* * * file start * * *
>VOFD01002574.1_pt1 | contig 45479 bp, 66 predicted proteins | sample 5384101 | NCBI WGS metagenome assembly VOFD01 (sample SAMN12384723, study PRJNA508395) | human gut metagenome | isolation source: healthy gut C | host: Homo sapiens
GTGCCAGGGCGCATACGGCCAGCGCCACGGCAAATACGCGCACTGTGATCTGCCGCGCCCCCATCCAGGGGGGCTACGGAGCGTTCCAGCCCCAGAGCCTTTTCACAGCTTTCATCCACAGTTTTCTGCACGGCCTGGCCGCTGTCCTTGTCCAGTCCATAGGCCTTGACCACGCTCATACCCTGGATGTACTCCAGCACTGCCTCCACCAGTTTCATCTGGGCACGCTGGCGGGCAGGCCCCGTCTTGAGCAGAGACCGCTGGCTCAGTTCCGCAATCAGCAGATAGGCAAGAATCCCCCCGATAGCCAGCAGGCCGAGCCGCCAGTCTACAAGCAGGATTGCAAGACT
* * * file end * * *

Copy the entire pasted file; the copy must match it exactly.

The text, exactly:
>VOFD01002574.1_pt1 | contig 45479 bp, 66 predicted proteins | sample 5384101 | NCBI WGS metagenome assembly VOFD01 (sample SAMN12384723, study PRJNA508395) | human gut metagenome | isolation source: healthy gut C | host: Homo sapiens
GTGCCAGGGCGCATACGGCCAGCGCCACGGCAAATACGCGCACTGTGATCTGCCGCGCCCCCATCCAGGGGGGCTACGGAGCGTTCCAGCCCCAGAGCCTTTTCACAGCTTTCATCCACAGTTTTCTGCACGGCCTGGCCGCTGTCCTTGTCCAGTCCATAGGCCTTGACCACGCTCATACCCTGGATGTACTCCAGCACTGCCTCCACCAGTTTCATCTGGGCACGCTGGCGGGCAGGCCCCGTCTTGAGCAGAGACCGCTGGCTCAGTTCCGCAATCAGCAGATAGGCAAGAATCCCCCCGATAGCCAGCAGGCCGAGCCGCCAGTCTACAAGCAGGATTGCAAGACT